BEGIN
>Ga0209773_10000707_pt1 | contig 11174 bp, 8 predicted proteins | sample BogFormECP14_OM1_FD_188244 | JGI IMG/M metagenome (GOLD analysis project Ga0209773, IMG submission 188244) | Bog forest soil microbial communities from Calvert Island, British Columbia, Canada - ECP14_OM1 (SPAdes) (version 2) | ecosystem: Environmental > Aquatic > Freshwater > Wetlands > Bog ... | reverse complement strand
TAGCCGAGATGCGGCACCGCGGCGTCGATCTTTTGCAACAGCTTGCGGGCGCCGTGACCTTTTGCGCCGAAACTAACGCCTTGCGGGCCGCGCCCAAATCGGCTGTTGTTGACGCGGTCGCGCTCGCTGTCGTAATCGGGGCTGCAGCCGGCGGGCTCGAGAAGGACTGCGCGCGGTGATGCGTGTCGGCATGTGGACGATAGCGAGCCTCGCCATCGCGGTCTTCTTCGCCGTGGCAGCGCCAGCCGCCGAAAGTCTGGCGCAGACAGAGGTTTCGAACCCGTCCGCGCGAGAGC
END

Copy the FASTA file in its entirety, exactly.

>Ga0209773_10000707_pt1 | contig 11174 bp, 8 predicted proteins | sample BogFormECP14_OM1_FD_188244 | JGI IMG/M metagenome (GOLD analysis project Ga0209773, IMG submission 188244) | Bog forest soil microbial communities from Calvert Island, British Columbia, Canada - ECP14_OM1 (SPAdes) (version 2) | ecosystem: Environmental > Aquatic > Freshwater > Wetlands > Bog ... | reverse complement strand
TAGCCGAGATGCGGCACCGCGGCGTCGATCTTTTGCAACAGCTTGCGGGCGCCGTGACCTTTTGCGCCGAAACTAACGCCTTGCGGGCCGCGCCCAAATCGGCTGTTGTTGACGCGGTCGCGCTCGCTGTCGTAATCGGGGCTGCAGCCGGCGGGCTCGAGAAGGACTGCGCGCGGTGATGCGTGTCGGCATGTGGACGATAGCGAGCCTCGCCATCGCGGTCTTCTTCGCCGTGGCAGCGCCAGCCGCCGAAAGTCTGGCGCAGACAGAGGTTTCGAACCCGTCCGCGCGAGAGC